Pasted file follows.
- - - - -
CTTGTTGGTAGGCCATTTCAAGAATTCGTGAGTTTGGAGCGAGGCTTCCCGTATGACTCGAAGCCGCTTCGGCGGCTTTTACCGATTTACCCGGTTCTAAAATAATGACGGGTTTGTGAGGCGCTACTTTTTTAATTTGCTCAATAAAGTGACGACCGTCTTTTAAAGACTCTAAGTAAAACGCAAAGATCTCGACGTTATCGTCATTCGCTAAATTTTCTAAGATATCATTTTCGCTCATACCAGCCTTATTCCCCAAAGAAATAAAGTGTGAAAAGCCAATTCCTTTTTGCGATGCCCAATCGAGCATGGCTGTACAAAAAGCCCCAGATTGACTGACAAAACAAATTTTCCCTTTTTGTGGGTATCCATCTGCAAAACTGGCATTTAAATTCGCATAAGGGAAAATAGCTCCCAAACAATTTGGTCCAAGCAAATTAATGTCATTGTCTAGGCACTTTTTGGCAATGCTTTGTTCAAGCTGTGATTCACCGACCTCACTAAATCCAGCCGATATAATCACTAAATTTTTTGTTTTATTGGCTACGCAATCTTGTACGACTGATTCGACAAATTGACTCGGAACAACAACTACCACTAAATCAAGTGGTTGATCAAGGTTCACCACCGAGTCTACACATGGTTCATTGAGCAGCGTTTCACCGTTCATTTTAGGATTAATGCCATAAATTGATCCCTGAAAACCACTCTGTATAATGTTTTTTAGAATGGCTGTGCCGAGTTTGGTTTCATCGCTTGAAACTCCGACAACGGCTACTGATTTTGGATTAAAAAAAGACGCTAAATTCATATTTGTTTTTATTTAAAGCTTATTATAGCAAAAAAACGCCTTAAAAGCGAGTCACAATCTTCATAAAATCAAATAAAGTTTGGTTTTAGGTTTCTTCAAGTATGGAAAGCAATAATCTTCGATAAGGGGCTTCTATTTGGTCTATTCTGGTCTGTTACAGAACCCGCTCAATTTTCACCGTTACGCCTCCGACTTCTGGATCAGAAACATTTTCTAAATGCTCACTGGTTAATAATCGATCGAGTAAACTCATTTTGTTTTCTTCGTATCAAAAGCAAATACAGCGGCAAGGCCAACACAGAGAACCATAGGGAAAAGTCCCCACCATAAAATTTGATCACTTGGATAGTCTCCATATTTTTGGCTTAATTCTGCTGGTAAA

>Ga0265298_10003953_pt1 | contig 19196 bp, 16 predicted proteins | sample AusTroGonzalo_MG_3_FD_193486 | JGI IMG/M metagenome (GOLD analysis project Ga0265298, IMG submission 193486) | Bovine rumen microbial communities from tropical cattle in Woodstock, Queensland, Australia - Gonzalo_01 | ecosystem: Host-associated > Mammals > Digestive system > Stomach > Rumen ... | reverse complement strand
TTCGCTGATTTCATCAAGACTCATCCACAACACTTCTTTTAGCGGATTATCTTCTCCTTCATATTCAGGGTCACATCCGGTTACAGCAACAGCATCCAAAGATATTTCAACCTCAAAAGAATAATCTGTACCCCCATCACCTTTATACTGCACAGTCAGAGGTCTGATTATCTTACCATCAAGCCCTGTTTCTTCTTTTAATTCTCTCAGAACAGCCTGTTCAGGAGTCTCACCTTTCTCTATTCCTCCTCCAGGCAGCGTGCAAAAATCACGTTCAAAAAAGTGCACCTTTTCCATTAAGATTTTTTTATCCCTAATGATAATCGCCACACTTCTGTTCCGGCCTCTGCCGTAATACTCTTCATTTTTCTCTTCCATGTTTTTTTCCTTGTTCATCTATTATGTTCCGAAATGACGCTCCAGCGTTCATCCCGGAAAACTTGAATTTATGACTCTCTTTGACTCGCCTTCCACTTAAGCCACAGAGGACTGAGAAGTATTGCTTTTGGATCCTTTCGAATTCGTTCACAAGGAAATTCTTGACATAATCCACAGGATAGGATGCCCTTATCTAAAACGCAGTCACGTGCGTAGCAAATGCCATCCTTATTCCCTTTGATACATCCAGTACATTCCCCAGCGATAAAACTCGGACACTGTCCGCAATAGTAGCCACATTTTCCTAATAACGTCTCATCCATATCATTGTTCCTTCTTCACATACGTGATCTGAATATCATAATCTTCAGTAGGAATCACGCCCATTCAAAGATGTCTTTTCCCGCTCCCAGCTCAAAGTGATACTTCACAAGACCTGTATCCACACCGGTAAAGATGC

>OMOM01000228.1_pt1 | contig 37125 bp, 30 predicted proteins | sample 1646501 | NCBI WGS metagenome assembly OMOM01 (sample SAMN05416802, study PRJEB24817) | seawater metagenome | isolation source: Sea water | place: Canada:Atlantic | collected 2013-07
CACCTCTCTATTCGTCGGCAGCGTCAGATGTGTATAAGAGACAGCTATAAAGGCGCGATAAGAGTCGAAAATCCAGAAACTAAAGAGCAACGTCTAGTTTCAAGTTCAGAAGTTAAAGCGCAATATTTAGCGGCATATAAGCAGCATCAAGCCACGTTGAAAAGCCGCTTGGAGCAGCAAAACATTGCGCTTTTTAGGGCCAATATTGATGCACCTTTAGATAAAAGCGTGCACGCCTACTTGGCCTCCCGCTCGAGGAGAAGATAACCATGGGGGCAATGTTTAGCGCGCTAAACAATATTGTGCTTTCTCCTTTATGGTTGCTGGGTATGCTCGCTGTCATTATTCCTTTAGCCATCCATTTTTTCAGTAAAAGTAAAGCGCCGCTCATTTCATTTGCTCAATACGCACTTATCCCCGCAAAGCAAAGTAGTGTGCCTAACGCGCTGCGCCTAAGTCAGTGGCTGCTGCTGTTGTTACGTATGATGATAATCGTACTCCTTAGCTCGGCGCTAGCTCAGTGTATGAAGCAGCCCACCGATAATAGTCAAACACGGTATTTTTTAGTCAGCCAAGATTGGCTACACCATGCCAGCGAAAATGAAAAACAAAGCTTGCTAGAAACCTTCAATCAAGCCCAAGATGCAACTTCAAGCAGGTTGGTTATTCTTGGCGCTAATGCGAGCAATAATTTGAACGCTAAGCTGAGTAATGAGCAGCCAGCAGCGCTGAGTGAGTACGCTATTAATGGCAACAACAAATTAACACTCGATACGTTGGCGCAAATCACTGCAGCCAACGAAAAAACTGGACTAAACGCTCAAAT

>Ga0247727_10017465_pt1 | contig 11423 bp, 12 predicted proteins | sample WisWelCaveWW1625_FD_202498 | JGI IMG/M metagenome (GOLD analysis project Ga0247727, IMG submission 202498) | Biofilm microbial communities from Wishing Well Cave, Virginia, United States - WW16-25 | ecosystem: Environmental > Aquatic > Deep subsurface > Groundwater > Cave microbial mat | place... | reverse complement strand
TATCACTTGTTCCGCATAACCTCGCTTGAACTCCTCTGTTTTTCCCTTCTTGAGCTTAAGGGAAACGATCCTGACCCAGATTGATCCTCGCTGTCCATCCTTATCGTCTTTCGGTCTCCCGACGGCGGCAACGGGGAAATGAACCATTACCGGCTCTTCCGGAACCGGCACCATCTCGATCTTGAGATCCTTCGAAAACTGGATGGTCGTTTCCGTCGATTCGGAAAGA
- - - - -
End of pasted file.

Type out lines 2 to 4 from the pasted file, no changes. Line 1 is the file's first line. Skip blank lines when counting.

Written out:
>Ga0265298_10003953_pt1 | contig 19196 bp, 16 predicted proteins | sample AusTroGonzalo_MG_3_FD_193486 | JGI IMG/M metagenome (GOLD analysis project Ga0265298, IMG submission 193486) | Bovine rumen microbial communities from tropical cattle in Woodstock, Queensland, Australia - Gonzalo_01 | ecosystem: Host-associated > Mammals > Digestive system > Stomach > Rumen ... | reverse complement strand
TTCGCTGATTTCATCAAGACTCATCCACAACACTTCTTTTAGCGGATTATCTTCTCCTTCATATTCAGGGTCACATCCGGTTACAGCAACAGCATCCAAAGATATTTCAACCTCAAAAGAATAATCTGTACCCCCATCACCTTTATACTGCACAGTCAGAGGTCTGATTATCTTACCATCAAGCCCTGTTTCTTCTTTTAATTCTCTCAGAACAGCCTGTTCAGGAGTCTCACCTTTCTCTATTCCTCCTCCAGGCAGCGTGCAAAAATCACGTTCAAAAAAGTGCACCTTTTCCATTAAGATTTTTTTATCCCTAATGATAATCGCCACACTTCTGTTCCGGCCTCTGCCGTAATACTCTTCATTTTTCTCTTCCATGTTTTTTTCCTTGTTCATCTATTATGTTCCGAAATGACGCTCCAGCGTTCATCCCGGAAAACTTGAATTTATGACTCTCTTTGACTCGCCTTCCACTTAAGCCACAGAGGACTGAGAAGTATTGCTTTTGGATCCTTTCGAATTCGTTCACAAGGAAATTCTTGACATAATCCACAGGATAGGATGCCCTTATCTAAAACGCAGTCACGTGCGTAGCAAATGCCATCCTTATTCCCTTTGATACATCCAGTACATTCCCCAGCGATAAAACTCGGACACTGTCCGCAATAGTAGCCACATTTTCCTAATAACGTCTCATCCATATCATTGTTCCTTCTTCACATACGTGATCTGAATATCATAATCTTCAGTAGGAATCACGCCCATTCAAAGATGTCTTTTCCCGCTCCCAGCTCAAAGTGATACTTCACAAGACCTGTATCCACACCGGTAAAGATGC

>OMOM01000228.1_pt1 | contig 37125 bp, 30 predicted proteins | sample 1646501 | NCBI WGS metagenome assembly OMOM01 (sample SAMN05416802, study PRJEB24817) | seawater metagenome | isolation source: Sea water | place: Canada:Atlantic | collected 2013-07